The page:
Complex transformations can easily be achieved using PowerCenter, which has all the features and tools to establish a real data governance strategy. Additionally, PowerCenter is able to manage huge quantities of data with a high level of reliability. We also like the metadata repository and the data warehouse application console.
We would like to see the licensing improved, though. We would like to see a feature-wise option as opposed to the current bundle option. PowerCenter is a very expensive solution. The numerous levels of transformation and multiple interfaces can make it a very confusing solution to learn.
Cloud Data Integration offers great options for data cleansing, data mastering, data masking, master data management, and API management. The UI is very easy to use and the setup is straightforward. The new licensing is very flexible. Cloud Data Integration has inbuilt tools that allow for a lot of data transformation without changing any SQL queries from the code. This is one of our favorite features.
We would point out, though, that there are some limitations with performance using Cloud Data Integration. We experienced some connectivity issues, making things run a bit slow. There are some issues with data residency laws in some countries. More regions should be added. Finally, it would behoove Cloud DataIntegration to consider adding more data sources.
These are two great solutions under Informatica Brand which is synonymous with quality, reliability, and price. (Very high price.)
Cloud Data is best suited for small to medium organizations and is somewhat limited in the regions it can be used.
PowerCenter is most applicable for large enterprises that can more easily absorb the cost and best utilize everything PowerCenter has to offer with their current bundle licensing tier.
Doing Python on exceptionally small tasks makes me admire the dynamically typed nature of this language (no want for assertion code to hold track of types), which regularly makes for a faster and less painful development system alongside the manner. but, I experience that during a whole lot larger tasks this may virtually be a hindrance, because the code might run slower than say, its equal in ...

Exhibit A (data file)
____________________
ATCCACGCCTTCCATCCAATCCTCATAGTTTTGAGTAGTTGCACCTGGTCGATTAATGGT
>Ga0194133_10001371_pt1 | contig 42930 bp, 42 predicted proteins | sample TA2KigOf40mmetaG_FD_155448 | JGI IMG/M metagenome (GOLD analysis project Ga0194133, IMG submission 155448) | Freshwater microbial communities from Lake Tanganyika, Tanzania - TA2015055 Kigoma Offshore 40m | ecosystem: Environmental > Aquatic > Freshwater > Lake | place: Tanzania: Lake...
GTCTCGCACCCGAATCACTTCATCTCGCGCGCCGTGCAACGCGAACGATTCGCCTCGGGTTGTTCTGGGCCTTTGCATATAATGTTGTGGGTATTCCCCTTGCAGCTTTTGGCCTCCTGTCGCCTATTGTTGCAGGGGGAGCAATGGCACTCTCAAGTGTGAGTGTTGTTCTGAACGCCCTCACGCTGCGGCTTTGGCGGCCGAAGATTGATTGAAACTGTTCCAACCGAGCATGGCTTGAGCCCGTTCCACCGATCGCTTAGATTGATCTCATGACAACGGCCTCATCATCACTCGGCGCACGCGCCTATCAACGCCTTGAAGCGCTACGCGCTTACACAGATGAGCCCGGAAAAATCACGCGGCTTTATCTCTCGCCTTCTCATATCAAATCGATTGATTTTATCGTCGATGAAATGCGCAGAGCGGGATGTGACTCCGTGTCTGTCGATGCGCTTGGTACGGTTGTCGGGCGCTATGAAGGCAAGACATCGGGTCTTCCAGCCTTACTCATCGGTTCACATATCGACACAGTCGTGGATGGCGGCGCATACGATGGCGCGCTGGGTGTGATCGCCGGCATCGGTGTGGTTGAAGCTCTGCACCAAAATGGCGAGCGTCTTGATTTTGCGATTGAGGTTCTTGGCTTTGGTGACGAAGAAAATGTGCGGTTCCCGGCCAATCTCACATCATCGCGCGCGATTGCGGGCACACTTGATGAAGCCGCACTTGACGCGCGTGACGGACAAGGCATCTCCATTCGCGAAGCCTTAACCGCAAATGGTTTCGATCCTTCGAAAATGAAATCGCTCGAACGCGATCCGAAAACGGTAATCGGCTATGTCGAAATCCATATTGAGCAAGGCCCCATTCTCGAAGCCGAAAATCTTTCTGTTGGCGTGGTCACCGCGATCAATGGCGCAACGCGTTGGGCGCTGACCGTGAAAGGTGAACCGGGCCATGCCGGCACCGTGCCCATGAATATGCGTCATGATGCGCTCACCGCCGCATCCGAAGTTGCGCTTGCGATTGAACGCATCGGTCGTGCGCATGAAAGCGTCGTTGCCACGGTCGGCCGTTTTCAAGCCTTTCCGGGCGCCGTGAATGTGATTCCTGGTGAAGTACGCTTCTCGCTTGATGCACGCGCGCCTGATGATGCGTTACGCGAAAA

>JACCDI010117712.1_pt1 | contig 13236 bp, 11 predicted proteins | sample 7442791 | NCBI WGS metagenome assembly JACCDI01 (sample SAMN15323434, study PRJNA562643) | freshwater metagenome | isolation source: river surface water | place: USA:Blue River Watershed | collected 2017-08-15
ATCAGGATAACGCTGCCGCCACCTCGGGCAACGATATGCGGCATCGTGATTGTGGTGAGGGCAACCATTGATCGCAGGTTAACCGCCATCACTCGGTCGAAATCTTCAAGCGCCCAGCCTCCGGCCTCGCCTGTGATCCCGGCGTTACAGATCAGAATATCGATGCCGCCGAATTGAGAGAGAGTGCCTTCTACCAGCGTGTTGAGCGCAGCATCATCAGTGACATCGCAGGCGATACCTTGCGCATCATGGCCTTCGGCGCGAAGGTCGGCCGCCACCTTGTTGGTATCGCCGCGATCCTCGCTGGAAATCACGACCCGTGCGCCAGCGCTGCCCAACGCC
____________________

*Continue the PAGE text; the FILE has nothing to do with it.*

Software Architect at a tech consulting company with 51-200 employees
13 July 17
From my own experience, your question does not admit a "one size fits all" kind of answer, in fact, the answer should start with the (annoying): it depends.
I will start with describing how I work with the kinds of tools that you mention:
When I have to solve a new problem I start exploring the problem and prototyping the solution with Python and the usual toolset (NumPy, Pandas, SciPy, MathPlotLib, the works).
If the problem is an ongoing concern, instead of a being a "just one shot" nuisance, once I have a stable prototype, but need a more robust and performant solution for the long run, I start a new project to design such a solution with .NET (typically, with C#), either on Windows or on Linux, depending on the circunstances of the problem.
So if you face similar scenarios, that is, you need to have robust and performant solutions for the long run on many of your problems, my suggestion is to start getting friendly with a compiled language like C++ or C#, or some other, and follow an approach in the line of what I do.
Kind regards, GEN